Adversity Only Makes These Immigrant Entrepreneurs More Determined
Overcoming adversity is part of life for immigrant entrepreneurs. We sometimes face adversity when fleeing our home countries. We may experience social isolation due to language barriers. Adversity can be a gift. For some immigrants, it's been the secret ingredient to a successful business.
Robert Atallah, CEO of CedarLane Natural Foods, is such a person. He is no stranger to adversity.
Robert emmigrated from Lebanon to the United States in 1974 at age 24. His country has gone through war and social unrest. "That's why I went into food. I know that food is always needed, in the days of peace as much as in days of war," Robert explained.
However, he did more than just select food as his primary product. He helped to pioneer the organic and all-natural food industry. Through retail partners, consumers can try wholesome packaged meals such as uncured turkey bacon egg white omelette, gluten-free tamales and eggplant Mediterranean moussaka. He employs around 700 employees at his facility in Carson, California.
Related: How Adversity Leads to Success
One of the keys to Robert's success is his ability to remain mobile and pliable. "It's hard to have longevity in business if you don't respond to the needs of the consumer. Be open. Travel to other markets to see what's developing. Even if you don't sell overseas, you're still affected by what will be injected in your market within the next 2 or 3 years," Robert explained. He makes it a point to study both current and future needs of his customers to position his business for success.
The adversity that many immigrants experience by not having a safety net is perfect for developing mental toughness. Robert explained that many of the services offered by churches, charities and government institutions are non-existent in other countries. "Living with depravity forces you to do what it takes. You keep on dreaming and taking the punishment until you get there. You're not looking at the clock. You work hard," Robert explained.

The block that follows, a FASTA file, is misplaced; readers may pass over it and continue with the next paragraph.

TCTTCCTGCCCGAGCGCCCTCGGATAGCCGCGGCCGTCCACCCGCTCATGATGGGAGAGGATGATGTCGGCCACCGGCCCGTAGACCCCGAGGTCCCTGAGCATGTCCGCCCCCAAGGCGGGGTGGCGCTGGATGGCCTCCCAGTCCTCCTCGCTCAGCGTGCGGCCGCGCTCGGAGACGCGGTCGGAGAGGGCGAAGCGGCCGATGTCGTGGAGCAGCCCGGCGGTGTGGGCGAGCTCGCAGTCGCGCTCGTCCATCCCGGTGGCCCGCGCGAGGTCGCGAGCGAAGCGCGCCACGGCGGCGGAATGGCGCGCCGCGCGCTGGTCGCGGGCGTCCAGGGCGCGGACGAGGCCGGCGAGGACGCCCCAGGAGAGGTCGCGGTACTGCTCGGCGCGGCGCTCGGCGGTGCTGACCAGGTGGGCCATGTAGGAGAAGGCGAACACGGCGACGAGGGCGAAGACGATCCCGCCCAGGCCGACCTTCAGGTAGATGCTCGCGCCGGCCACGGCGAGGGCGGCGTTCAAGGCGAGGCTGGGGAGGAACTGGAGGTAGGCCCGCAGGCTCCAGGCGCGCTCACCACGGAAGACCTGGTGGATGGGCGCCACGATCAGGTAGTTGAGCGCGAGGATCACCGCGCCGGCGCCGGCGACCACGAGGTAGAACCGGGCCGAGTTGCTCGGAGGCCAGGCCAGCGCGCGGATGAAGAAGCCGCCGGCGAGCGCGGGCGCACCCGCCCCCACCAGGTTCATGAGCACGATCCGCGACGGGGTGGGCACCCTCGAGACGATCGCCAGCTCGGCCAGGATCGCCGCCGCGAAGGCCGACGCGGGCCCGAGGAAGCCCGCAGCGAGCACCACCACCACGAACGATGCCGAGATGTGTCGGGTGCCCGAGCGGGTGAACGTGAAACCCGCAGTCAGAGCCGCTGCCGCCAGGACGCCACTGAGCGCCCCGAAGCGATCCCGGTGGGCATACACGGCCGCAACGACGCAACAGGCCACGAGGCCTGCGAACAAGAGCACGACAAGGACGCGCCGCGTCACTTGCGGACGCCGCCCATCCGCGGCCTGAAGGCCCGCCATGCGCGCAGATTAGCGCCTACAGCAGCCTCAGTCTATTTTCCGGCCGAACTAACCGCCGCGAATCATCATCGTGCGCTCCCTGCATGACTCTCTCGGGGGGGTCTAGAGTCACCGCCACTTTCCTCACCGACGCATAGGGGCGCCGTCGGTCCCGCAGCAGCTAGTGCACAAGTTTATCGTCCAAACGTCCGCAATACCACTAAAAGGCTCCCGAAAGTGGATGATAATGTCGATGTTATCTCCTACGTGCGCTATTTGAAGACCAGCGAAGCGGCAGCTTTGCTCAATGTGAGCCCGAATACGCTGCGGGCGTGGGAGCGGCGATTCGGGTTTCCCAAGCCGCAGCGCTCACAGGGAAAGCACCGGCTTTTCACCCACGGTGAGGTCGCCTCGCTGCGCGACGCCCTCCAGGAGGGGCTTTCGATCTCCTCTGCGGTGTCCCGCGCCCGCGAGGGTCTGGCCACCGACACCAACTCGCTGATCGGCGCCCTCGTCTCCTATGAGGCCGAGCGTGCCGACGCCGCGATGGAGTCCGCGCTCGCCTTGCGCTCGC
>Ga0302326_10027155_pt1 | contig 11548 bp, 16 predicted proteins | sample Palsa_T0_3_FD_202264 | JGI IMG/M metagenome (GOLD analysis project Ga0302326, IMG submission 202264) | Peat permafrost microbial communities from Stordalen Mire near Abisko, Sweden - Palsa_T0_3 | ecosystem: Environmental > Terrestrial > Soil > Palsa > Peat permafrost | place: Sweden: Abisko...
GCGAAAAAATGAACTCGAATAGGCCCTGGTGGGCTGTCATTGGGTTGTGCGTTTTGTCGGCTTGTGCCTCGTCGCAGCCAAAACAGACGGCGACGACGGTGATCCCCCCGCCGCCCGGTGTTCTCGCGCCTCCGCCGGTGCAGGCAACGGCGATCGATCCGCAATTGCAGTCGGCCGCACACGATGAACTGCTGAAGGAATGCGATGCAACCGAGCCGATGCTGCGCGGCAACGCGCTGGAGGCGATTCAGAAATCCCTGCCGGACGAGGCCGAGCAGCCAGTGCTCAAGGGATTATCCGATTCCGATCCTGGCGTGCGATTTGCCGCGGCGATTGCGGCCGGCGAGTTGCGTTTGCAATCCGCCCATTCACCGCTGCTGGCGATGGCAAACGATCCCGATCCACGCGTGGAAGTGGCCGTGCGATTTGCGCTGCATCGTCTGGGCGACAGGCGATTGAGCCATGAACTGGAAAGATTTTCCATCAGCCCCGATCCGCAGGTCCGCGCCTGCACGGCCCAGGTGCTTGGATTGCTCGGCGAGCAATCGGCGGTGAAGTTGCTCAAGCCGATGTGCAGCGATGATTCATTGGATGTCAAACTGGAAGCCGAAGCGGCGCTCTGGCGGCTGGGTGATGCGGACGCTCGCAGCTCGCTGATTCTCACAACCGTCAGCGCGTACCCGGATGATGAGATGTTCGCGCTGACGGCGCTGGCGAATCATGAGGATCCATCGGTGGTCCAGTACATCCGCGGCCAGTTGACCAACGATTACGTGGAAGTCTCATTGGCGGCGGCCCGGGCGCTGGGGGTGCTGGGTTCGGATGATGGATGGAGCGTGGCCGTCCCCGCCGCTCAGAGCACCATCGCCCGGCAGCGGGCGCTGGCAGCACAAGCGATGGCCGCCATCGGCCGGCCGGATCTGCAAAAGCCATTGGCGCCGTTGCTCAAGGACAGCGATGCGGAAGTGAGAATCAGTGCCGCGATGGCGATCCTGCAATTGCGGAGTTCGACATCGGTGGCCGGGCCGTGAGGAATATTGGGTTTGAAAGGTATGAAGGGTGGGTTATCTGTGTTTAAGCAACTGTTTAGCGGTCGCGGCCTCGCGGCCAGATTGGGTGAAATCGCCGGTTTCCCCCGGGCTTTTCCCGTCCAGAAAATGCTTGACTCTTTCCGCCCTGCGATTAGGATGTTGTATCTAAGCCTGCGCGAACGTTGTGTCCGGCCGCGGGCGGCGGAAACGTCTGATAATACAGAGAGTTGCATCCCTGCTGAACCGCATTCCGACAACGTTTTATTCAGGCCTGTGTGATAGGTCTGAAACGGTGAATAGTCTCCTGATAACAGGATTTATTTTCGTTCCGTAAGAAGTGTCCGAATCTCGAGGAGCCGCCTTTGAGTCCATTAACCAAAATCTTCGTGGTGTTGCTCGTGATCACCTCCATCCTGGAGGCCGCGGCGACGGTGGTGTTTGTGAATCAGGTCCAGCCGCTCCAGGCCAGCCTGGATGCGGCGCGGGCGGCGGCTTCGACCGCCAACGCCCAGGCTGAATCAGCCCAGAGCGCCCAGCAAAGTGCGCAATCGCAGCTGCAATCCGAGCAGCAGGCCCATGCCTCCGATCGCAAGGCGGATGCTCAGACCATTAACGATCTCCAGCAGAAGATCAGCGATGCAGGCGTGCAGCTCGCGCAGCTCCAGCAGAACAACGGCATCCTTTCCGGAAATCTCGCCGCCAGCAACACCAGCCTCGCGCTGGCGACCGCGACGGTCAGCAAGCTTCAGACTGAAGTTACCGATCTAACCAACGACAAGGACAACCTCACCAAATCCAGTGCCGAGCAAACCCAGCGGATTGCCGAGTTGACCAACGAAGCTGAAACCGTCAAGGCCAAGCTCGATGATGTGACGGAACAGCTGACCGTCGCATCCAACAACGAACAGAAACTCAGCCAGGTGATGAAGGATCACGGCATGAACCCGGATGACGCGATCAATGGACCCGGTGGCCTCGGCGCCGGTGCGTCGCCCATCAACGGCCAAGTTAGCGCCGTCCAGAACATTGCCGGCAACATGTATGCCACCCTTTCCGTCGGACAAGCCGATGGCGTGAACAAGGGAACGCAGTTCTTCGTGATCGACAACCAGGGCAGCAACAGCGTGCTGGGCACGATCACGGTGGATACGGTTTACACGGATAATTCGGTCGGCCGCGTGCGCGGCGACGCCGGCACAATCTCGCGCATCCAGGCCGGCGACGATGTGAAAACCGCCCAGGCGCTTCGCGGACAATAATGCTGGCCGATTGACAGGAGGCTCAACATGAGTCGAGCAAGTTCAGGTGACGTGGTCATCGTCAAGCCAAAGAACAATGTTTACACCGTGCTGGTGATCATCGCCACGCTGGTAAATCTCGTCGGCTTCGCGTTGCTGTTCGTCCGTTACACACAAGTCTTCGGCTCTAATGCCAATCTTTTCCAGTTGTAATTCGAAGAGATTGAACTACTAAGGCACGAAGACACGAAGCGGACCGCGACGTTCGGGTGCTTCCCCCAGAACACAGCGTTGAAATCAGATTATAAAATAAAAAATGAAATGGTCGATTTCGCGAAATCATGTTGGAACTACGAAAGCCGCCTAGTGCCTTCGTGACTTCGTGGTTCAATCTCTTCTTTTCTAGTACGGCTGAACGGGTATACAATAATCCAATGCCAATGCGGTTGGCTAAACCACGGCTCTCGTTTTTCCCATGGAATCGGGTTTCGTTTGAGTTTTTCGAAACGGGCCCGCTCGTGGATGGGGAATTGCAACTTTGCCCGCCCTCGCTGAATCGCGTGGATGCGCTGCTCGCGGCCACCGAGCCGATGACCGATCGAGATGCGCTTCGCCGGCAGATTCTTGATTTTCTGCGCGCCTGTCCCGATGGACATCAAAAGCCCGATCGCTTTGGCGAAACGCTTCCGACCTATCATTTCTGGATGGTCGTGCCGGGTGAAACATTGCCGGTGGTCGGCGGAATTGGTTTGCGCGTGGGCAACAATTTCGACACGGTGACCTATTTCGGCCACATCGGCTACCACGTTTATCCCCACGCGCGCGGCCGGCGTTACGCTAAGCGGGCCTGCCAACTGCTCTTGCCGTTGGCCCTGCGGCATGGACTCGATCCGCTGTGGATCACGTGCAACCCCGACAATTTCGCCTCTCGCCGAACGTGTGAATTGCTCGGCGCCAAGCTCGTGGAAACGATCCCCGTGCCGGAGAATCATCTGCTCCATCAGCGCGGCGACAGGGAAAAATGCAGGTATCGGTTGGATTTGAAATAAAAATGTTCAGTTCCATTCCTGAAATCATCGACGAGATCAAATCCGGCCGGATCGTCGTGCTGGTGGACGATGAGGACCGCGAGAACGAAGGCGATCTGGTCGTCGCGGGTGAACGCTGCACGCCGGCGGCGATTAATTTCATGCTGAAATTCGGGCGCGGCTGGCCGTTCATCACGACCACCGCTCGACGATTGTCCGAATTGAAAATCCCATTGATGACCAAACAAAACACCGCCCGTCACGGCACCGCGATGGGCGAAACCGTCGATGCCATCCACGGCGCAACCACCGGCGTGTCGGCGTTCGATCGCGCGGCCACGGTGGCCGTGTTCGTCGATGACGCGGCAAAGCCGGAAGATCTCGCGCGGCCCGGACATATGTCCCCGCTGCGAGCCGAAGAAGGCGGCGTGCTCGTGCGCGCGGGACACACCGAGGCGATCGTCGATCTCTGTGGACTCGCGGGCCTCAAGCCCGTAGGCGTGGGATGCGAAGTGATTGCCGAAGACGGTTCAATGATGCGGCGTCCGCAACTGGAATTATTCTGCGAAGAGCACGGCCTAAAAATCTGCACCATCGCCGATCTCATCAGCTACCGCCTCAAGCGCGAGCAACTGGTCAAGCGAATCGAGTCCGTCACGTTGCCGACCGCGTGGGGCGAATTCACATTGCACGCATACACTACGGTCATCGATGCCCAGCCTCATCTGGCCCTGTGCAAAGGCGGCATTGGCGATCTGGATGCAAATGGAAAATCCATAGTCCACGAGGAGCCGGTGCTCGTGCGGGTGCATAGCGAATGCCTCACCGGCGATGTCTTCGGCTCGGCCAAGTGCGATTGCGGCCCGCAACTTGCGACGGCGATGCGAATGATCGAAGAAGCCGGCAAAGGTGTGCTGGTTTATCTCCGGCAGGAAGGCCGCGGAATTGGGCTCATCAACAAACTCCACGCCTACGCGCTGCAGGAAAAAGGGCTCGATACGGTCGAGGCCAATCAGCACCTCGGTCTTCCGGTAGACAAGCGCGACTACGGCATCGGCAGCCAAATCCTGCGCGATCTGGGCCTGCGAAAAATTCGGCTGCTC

Social progression in a new culture can also be difficult. Robert felt disconnected from his peers. Slang words and cultural references were foreign to him, because he did not grow up in America.
"You don't know who the people are, what they feel, or how they live. You cannot share their feelings." It did not stop him from the success he experiences today. In fact, through his company, Robert promotes a form of social progression around healthy eating, which has impacted the food industry.
Another immigrant entrepreneur familiar with adversity unknown to most people is Jenny Q. Ta, CEO of Sqeeqee. Jenny was born in Vietnam. Her dad was a prisoner of war. Her mom fled the country with her when she 6 to escape persecution. She spent a few years in a refugee camp in Hong Kong before being allowed to move to Fresno, California in 1999.
Jenny's mother launched a small restaurant when Jenny was in high school. Jenny helped out as a waitress. Her mother has been supportive of Jenny, including raising her the first $100,000 to get her start on Wall Street. Jenny recalled, "She ran to some of her friends and gathered money for me."
Jenny runs an online platform that allows users to access and monetize their social networking activities from one website, and using an all-in-one profile. She created her business to solve the problem of using multiple login credentials to access your social profile, ecommerce websites and engage in other online activities.
Adversity has helped Jenny's succeed. She explained, "I am able to sustain where I'm at because of my background and what I've been through. It helps me to fight daily for my partners and for my business."
Jenny is a female in a male-dominated industry, which can make her entrepreneurship journey tough at times. She shared, "I had to put my own blood, sweat and tears into my work to break barriers to get to where I wanted to go and where I am now. I share my story so that others will learn and hopefully not make the same mistakes that I did."
Though the road is hard, Jenny encourages other immigrants to start a business. She shared, "The ability to make decisions and create things that impact people's lives and the ability to make an idea blossom into something amazing that people are not only using, but using to make a difference, is incredibly satisfying."
Jenny credits faith, careful financial planning and sheer determination as additional keys to her success.
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